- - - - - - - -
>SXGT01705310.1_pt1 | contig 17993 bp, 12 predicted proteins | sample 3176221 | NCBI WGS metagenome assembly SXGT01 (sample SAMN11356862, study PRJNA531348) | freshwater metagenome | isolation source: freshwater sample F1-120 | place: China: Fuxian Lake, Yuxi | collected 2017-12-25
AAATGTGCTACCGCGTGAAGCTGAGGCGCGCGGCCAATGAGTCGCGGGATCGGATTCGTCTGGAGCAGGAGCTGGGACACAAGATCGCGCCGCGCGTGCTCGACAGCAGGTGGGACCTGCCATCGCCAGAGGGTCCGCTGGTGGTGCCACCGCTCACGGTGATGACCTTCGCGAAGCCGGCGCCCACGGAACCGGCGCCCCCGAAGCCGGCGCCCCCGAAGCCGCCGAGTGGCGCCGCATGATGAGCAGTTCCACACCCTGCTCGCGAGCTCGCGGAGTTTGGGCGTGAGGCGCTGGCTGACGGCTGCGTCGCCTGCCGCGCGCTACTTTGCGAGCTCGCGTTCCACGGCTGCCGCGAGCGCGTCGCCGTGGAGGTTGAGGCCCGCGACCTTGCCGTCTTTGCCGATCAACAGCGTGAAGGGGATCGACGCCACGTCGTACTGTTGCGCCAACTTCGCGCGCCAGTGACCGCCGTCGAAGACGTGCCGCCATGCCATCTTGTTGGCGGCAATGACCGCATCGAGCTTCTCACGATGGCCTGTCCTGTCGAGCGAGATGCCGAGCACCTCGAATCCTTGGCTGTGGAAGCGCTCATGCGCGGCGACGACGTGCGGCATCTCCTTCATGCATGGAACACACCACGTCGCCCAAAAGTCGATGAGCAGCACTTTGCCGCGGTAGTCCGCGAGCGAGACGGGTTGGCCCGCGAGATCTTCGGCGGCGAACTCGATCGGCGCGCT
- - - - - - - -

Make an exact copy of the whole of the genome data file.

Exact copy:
>SXGT01705310.1_pt1 | contig 17993 bp, 12 predicted proteins | sample 3176221 | NCBI WGS metagenome assembly SXGT01 (sample SAMN11356862, study PRJNA531348) | freshwater metagenome | isolation source: freshwater sample F1-120 | place: China: Fuxian Lake, Yuxi | collected 2017-12-25
AAATGTGCTACCGCGTGAAGCTGAGGCGCGCGGCCAATGAGTCGCGGGATCGGATTCGTCTGGAGCAGGAGCTGGGACACAAGATCGCGCCGCGCGTGCTCGACAGCAGGTGGGACCTGCCATCGCCAGAGGGTCCGCTGGTGGTGCCACCGCTCACGGTGATGACCTTCGCGAAGCCGGCGCCCACGGAACCGGCGCCCCCGAAGCCGGCGCCCCCGAAGCCGCCGAGTGGCGCCGCATGATGAGCAGTTCCACACCCTGCTCGCGAGCTCGCGGAGTTTGGGCGTGAGGCGCTGGCTGACGGCTGCGTCGCCTGCCGCGCGCTACTTTGCGAGCTCGCGTTCCACGGCTGCCGCGAGCGCGTCGCCGTGGAGGTTGAGGCCCGCGACCTTGCCGTCTTTGCCGATCAACAGCGTGAAGGGGATCGACGCCACGTCGTACTGTTGCGCCAACTTCGCGCGCCAGTGACCGCCGTCGAAGACGTGCCGCCATGCCATCTTGTTGGCGGCAATGACCGCATCGAGCTTCTCACGATGGCCTGTCCTGTCGAGCGAGATGCCGAGCACCTCGAATCCTTGGCTGTGGAAGCGCTCATGCGCGGCGACGACGTGCGGCATCTCCTTCATGCATGGAACACACCACGTCGCCCAAAAGTCGATGAGCAGCACTTTGCCGCGGTAGTCCGCGAGCGAGACGGGTTGGCCCGCGAGATCTTCGGCGGCGAACTCGATCGGCGCGCT